It starts with an idea

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A couple of Denison students have an idea. It has to do with a run-down and abandoned building in Newark, Ohio, and the impact it could have on the economy of a city in need.

Is it an idea that will come to fruition? It’s too early to tell, but every great idea has to start somewhere.

Last week, Antrim Ross ’16 (Charles Town, W.Va.), Raul Cruz ’14 (Boston, Mass.), and Isabel Randolph ’16 (Columbus, Ohio) stood before a panel of experts and made the case for their non-profit called ReNewark, an idea they dreamed up during a week’s worth of activities, speakers, and brainstorming sessions as part of Denison’s Project Startup — a social entrepreneurship workshop.

The hope, said Cruz, is to renovate buildings to attract businesses — which could run the gamut from apartment housing to dance studios — in order to increase jobs, property value, and economic development in a struggling city.

Project Startup (formerly the Burton D. Morgan Program in Liberal Arts and Entrepreneurship Education) has worked for six years to promote social change through the MAKE IT HAPPEN! Social Entrepreneurship Workshop. “Using Newark as a case study,” says Stephanie Hunt-Theophilus, director of the program, “students were asked to identify a problem, analyze the root causes, look at the current assets and needs in the community, and then develop a social innovation or intervention.”

That process, guided this year by Hunt-Theophilus and directed by Assistant Professor of Economics Fadhel Kaboub, began with a tour of South Newark and discussions with other social entrepreneurs in the area, including restaurateur Chris Ramsey and Lia Crosby ’12, who are working together through the Sparta Restaurant and Project Main Street in Newark to bring local residents access to quality food and resources; Jeremy Blake ’12, who created the South Newark Civic Association to focus on education, engagement, and partnership with local residents; Tom Atha ’05, founder of Earthwork Recording Studio and an advocate for economic development in Newark; and Joe DeLoss, a self-described “serial social entrepreneur,” who has founded several programs and non-profits, including Freshbox Catering for Lutheran Social Services of Central Ohio. Students then met with Jennifer Thomas ’89, program director of the Knight Foundation, to hone their business pitches.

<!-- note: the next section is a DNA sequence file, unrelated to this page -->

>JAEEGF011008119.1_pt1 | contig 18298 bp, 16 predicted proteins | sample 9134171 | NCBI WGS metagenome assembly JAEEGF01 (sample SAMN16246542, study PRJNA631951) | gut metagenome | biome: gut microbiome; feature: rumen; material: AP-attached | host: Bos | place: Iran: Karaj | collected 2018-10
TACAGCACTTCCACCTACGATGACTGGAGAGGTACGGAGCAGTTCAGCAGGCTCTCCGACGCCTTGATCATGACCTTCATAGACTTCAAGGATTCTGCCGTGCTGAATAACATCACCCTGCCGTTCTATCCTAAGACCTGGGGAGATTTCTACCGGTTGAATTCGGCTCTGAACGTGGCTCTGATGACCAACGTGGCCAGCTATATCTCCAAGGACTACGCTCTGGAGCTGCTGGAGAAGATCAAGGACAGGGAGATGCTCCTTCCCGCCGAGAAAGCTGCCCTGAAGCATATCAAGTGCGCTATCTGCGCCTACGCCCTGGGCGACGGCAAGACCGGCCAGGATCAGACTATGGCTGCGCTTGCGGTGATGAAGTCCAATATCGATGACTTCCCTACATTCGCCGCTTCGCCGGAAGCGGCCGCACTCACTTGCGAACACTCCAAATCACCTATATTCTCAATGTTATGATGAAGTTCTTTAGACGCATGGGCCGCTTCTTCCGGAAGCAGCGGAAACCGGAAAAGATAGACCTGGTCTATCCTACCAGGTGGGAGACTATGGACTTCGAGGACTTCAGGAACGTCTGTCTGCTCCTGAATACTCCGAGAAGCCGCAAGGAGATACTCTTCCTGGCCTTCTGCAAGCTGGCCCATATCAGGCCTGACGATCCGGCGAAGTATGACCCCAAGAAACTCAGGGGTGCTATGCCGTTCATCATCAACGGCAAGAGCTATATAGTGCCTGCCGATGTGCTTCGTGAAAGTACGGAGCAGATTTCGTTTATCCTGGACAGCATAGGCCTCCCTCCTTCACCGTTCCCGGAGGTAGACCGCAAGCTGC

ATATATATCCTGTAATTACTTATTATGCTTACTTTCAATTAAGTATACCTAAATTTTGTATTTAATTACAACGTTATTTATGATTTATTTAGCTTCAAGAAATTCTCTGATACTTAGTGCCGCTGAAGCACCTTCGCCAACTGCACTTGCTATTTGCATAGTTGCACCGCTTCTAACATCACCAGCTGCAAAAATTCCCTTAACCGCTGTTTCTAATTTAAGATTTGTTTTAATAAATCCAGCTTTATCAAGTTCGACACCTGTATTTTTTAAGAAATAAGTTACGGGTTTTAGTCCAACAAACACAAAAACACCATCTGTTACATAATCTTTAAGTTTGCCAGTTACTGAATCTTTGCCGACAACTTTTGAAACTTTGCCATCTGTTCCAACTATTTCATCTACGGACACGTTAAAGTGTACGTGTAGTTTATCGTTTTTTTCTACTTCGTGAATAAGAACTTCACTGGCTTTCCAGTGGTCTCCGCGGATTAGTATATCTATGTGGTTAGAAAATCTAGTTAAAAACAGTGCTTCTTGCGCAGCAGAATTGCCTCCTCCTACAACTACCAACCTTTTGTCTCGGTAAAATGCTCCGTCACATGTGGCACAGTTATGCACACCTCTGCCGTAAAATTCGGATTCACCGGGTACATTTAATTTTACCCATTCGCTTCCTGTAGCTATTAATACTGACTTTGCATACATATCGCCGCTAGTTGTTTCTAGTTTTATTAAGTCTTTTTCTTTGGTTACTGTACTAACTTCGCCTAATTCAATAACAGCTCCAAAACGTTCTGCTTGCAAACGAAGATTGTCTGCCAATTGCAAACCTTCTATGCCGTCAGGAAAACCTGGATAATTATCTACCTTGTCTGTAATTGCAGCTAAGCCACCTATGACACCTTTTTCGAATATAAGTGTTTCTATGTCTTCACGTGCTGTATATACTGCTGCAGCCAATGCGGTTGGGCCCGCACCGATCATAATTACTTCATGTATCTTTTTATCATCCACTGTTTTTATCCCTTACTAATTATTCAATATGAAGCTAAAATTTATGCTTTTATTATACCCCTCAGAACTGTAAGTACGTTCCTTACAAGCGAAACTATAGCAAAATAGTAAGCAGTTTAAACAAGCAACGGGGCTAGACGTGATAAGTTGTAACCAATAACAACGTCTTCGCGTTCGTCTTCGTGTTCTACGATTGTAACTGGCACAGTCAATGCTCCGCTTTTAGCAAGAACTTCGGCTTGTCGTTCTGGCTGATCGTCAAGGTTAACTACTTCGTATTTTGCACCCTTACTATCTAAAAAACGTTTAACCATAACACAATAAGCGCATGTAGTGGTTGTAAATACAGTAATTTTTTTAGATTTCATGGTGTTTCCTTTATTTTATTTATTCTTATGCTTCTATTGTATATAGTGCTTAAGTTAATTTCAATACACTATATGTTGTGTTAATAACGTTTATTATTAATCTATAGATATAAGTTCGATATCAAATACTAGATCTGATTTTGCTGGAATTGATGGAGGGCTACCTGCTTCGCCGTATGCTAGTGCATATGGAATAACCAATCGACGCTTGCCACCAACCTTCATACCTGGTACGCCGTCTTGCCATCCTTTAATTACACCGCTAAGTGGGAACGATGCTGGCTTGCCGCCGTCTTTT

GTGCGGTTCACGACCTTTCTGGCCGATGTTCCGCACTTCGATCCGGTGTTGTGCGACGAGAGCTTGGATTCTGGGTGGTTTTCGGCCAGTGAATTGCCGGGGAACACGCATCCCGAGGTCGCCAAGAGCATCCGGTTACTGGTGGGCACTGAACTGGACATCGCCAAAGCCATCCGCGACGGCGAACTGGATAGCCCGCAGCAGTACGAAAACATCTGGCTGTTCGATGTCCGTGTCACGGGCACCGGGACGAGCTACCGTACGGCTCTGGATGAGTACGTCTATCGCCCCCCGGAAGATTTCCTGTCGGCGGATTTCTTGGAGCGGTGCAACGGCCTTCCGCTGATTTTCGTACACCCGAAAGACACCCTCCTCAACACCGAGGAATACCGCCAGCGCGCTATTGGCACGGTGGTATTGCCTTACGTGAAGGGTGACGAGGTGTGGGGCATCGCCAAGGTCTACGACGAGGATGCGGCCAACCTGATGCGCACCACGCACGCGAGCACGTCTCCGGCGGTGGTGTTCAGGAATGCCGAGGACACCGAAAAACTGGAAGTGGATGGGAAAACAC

Just before the students took their own social innovations to the panel, Denison President Adam Weinberg stopped by to remind them why civic and social entrepreneurship matter. “The largest problem we face as a society is not knowledge,” said Weinberg. “We are all stuck in huge bureaucratic social institutions that won’t allow us to move at a pace in which we can solve these problems.” His advice? Think outside those constraints. “This campus should be a design laboratory to do creative work and create new approaches to old problems.”

Throughout the workshop, students discussed creative approaches to solving real problems in Newark and other struggling cities, including a new transportation system in the nearby city to help residents commute to work; a yogurt shop that doubles as a hub for mentoring high school students, and those building renovations aimed at increasing jobs, property value, and as Ross put it, allowing “Newark to reclaim its spot as one of Ohio’s cities of distinction.”

The students’ projects can go as far as they push them. Some are simply exercises in social entrepreneurship — dream ideas that die out with the start of classes. But others have gone on to become very real solutions, including one project from last year in which a team of students took their idea from the workshop all the way to the non-profit world.

This year’s panel, which included David Przybyla, director of organizational studies and associate professor of psychology; Jean Schelhorn, founder and president of Schelhorn, Olinger & Associates and director of commercialization at Ohio State’s College of Veterinary Medicine; and Rick Coplin ’85, vice president of community partners ventures with TechColumbus, was there to help refine projects and to keep the students thinking about issues, business strategies, and marketing.

The experts were also there to offer some very practical guidance. Pryzbyla, for example, had just one more thing to say to the ReNewark team after all was said and done: “One piece of advice,” he told them. “Don’t put the dance studio above the apartments.”

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